Downloading the project’s software would let a rebel or activist use their cell phone or laptop to communicate directly to other users’ machines via the devices’ wifi chips. Since these ad hoc wifi networks feature no central control system or administrator, they are much more difficult to monitor, according to Meinrath.
"This is a completely ad hoc network, there’s no dependency of any device on any other device and that eliminates a central point for command and control surveillance and monitoring," said Meinrath. "We also have authentication between each hop on the network and encryption across each hop."
Basically, data being transmitted is passed through a number of different machines on a network before it reaches its destination. Each of those machines asks the data for information saying that it is trustworthy. Each time the data moves, it is encrypted at multiple levels to protect against someone eavesdropping on the airwaves over which the data moves.
This type of encryption is important since "we assume that a malfeasant power would be able to compromise [a device on the network] or put up their own node into a network of this sort, " said Meinrath.
These mini Internets — that, in some places where they already exist span entire metro regions — can host a number of locally developed apps that can do everything from video and audio file sharing to tracking where vehicles and people are.
"Inside that network, things are incredibly fast, often an order of magnitude faster than most people’s Internet connections, and the latency is very low, so you can do all sorts of really interesting big broadband kind of services and applications if they’re housed locally" on members’ computers, smart phones or even a USB stick, said Meinrath.
Even better, all of that connectivity is free since it is completely independent of any Internet or telecomm provider.
"The killer app that I talk with a lot of folks about is, if you have a system like this, there’s no reason you would ever need to pay for local phone calls again" once you’ve downloaded the software allowing your device to join the wifi network, "because you’re just pinging machine to machine over a local network," said Meinrath.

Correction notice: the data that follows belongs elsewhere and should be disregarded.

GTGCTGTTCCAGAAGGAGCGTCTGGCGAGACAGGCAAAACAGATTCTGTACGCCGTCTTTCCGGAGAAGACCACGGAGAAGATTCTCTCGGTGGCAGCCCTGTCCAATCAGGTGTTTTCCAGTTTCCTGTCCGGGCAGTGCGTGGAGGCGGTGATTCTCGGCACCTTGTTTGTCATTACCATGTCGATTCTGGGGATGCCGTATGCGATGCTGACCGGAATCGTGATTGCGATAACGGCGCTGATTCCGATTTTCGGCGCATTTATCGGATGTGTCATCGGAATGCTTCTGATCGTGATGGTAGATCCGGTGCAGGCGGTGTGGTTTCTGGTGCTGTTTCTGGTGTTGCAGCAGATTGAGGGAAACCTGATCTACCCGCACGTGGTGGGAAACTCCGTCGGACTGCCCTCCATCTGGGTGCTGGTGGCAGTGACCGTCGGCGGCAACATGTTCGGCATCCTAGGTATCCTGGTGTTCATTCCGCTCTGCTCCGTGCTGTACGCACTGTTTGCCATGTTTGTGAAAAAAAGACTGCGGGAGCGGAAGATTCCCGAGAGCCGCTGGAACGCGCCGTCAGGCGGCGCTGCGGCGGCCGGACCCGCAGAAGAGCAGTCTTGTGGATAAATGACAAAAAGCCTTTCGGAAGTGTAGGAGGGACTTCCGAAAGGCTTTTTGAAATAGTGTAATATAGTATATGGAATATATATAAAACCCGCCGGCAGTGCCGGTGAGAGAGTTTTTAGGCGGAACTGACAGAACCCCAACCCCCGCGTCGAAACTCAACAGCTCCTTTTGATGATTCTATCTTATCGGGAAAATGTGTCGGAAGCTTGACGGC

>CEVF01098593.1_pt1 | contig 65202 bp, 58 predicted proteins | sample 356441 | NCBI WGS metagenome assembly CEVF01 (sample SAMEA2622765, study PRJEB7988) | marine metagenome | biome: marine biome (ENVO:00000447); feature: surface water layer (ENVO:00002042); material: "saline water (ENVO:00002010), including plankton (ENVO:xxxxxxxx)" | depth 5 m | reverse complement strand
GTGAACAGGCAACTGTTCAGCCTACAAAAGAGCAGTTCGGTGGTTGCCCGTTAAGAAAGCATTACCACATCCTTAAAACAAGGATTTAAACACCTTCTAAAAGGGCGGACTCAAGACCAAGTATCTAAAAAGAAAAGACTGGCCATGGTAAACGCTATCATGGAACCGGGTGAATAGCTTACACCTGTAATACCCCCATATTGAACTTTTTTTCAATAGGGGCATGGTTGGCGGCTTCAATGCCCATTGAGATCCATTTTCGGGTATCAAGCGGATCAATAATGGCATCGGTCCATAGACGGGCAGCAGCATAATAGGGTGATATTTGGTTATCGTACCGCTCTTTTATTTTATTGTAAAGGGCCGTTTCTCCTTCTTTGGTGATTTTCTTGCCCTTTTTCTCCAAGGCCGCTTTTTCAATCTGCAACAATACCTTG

John Reed is a national security reporter for Foreign Policy. He comes to FP after editing Military.com’s publication Defense Tech and working as the associate editor of DoDBuzz. Between 2007 and 2010, he covered major trends in military aviation and the defense industry around the world for Defense News and Inside the Air Force. Before moving to Washington in August 2007, Reed worked in corporate sales and business development for a Swedish IT firm, The Meltwater Group in Mountain View CA, and Philadelphia, PA. Prior to that, he worked as a reporter at the Tracy Press and the Scotts Valley Press-Banner newspapers in California. His first story as a professional reporter involved chasing escaped emus around California’s central valley with Mexican cowboys armed with lassos and local police armed with shotguns. Luckily for the giant birds, the cowboys caught them first and the emus were ok. A New England native, Reed graduated from the University of New Hampshire with a dual degree in international affairs and history.
More from Foreign Policy
The Scrambled Spectrum of U.S. Foreign-Policy Thinking
Presidents, officials, and candidates tend to fall into six camps that don’t follow party lines.
What Does Victory Look Like in Ukraine?
Ukrainians differ on what would keep their nation safe from Russia.
The Biden Administration Is Dangerously Downplaying the Global Terrorism Threat
Today, there are more terror groups in existence, in more countries around the world, and with more territory under their control than ever before.
Blue Hawk Down
Sen. Bob Menendez’s indictment will shape the future of Congress’s foreign policy.